Florida Man Claiming to Be KKK Member Threatened to Lynch Local NAACP President, Police Said


A man has been arrested on hate crime charges after threatening to lynch the president of a Florida NAACP chapter, police said.

Ronald Morris Wadford, 75, was arrested Thursday on a warrant for two counts of aggravated stalking, according to jail and court records from the Gainesville Police Department, The Gainesville Sun reported.

Wadford allegedly called Evelyn Foxx, president of the National Association for the Advancement of Colored People (NAACP) of Alachua County, Florida, about six times from November 9, 2016, to November 21, 2016, according to The Gainesville Sun. Foxx filed a complaint with the department on December 30, 2016.

The man, whom the publication said is homeless, allegedly told the president that he is a member of the Ku Klux Klan and said they were going to visit Foxx at her home and “hang” her, according to the complaint obtained by the publication. Wadford sent Foxx several threats over the last few weeks, causing her to leave the state, according to The Gainesville Sun.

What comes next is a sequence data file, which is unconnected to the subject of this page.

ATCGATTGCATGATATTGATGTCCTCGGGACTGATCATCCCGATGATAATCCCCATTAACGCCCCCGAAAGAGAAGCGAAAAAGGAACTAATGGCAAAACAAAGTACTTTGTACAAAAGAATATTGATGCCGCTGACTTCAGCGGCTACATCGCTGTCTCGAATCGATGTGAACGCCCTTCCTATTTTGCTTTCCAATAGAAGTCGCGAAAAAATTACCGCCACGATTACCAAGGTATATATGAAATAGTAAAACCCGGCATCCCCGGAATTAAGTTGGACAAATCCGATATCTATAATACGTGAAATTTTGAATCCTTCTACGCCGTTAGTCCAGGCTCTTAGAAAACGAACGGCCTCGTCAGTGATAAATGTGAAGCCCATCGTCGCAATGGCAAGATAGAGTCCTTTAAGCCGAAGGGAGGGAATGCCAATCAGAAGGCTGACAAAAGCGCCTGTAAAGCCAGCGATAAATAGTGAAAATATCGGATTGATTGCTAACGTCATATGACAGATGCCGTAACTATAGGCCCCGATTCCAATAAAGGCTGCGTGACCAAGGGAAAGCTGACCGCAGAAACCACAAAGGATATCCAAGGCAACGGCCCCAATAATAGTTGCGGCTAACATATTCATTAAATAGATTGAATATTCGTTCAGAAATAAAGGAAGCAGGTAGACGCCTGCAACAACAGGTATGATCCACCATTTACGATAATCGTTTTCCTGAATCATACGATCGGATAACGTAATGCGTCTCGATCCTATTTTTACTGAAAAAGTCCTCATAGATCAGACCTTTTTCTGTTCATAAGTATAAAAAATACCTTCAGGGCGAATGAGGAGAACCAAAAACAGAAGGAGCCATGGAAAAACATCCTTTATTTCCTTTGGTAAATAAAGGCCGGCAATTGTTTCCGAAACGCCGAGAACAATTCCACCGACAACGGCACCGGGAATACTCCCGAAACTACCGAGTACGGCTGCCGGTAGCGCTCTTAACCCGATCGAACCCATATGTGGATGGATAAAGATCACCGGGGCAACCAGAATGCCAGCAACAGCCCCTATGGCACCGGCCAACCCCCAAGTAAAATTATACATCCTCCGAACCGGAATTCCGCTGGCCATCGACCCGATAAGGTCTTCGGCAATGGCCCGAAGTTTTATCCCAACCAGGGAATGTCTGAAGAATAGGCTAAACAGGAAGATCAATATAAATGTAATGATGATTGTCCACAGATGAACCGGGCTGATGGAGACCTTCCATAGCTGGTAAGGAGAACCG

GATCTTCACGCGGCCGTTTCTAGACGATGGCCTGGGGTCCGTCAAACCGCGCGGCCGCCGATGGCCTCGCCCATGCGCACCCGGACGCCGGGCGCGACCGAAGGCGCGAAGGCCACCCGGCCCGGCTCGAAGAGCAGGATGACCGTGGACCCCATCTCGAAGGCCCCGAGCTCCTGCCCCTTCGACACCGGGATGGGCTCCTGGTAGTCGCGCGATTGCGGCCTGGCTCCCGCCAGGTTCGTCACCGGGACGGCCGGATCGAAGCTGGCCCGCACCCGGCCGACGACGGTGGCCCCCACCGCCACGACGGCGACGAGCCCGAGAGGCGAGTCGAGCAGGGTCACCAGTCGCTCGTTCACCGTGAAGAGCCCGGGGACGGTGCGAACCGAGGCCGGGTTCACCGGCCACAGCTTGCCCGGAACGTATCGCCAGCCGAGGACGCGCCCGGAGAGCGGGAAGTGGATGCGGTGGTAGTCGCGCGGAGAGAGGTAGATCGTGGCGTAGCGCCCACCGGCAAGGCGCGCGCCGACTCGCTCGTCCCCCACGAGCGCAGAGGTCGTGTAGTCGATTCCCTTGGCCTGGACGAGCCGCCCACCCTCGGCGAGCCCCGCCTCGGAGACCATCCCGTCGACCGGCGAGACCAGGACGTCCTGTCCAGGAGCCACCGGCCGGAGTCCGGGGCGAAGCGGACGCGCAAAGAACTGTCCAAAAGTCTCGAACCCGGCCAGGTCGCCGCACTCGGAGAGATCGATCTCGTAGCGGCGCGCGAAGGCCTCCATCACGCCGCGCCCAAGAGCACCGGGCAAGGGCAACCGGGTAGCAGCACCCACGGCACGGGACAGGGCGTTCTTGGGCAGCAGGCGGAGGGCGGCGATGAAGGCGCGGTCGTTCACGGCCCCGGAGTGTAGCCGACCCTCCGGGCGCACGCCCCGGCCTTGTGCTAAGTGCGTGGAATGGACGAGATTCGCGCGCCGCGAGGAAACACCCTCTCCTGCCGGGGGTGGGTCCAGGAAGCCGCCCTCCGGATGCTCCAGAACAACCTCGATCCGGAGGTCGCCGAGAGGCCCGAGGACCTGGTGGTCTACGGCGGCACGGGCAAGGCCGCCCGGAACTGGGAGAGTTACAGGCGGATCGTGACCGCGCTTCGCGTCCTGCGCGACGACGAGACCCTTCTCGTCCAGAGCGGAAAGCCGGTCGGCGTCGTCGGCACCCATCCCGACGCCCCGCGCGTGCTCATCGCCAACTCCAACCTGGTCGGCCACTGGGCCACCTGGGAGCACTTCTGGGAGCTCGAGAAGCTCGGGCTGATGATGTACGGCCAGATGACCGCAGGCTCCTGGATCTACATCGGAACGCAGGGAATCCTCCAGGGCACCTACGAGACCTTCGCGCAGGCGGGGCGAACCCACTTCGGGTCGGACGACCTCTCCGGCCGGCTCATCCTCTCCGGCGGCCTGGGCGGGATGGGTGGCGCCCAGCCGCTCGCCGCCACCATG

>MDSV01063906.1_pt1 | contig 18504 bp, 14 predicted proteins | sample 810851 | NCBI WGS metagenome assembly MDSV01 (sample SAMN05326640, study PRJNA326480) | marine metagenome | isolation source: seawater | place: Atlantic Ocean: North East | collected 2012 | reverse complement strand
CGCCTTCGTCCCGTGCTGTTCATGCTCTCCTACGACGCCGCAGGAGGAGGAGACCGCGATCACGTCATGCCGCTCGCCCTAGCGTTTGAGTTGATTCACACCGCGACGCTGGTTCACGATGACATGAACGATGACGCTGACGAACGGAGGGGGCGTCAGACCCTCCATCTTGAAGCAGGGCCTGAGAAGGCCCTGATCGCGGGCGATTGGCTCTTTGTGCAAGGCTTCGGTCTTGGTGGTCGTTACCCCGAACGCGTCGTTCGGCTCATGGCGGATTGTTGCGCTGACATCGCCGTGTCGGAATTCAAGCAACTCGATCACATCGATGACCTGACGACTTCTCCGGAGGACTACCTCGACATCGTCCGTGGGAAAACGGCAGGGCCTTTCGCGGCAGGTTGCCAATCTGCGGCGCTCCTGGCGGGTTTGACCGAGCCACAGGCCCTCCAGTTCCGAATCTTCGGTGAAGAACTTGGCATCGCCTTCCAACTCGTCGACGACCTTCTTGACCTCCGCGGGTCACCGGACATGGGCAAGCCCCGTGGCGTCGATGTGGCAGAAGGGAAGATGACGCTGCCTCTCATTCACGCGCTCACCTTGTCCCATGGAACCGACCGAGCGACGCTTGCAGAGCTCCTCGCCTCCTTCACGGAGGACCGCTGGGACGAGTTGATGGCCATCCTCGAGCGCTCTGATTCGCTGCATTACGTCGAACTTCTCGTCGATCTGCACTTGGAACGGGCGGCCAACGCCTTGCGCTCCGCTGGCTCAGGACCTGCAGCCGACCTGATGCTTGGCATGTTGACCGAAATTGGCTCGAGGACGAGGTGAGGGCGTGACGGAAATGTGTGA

Wadford has a history of committing crimes in states like Florida, Georgia and Virginia, according to the affidavit cited by The Gainesville Sun.

Wadford has also been charged with multiple counts of cocaine and narcotics possessions and sales, as well as weapons possession and “maiming,” according to the publication. His bail has been set at $500,000.

Newsweek reached out to the Gainesville Police Department for comment on the arrest but did not hear back in time for publication.

Adora Nweze, NAACP Florida State Conference President, told Newsweek that she spoke with Foxx, who is relieved Wadford has been arrested. Nweze, who has served as the association’s state conference president for 18 years, said working in civil rights will have these kinds of risks.

“We all should be concerned of any act of hate because it affects all of us,” Nweze told Newsweek. “Together, we can push back hate, but we need everybody.”

The arrest comes just two days before the one-year anniversary of the Unite the Right rally in Charlottesville, Virginia. The second rally is set to take place in Washington D.C. on Sunday. Virginia Governor Ralph Northam declared a state of emergency on Wednesday in preparation for the anniversary, which left three people dead and dozens of people injured.

Northam said the declaration will give $2 million to pay for security by the Virginia State Police, Virginia National Guard and other state agencies that will be sent to Charlottesville, according to the governor’s statement.


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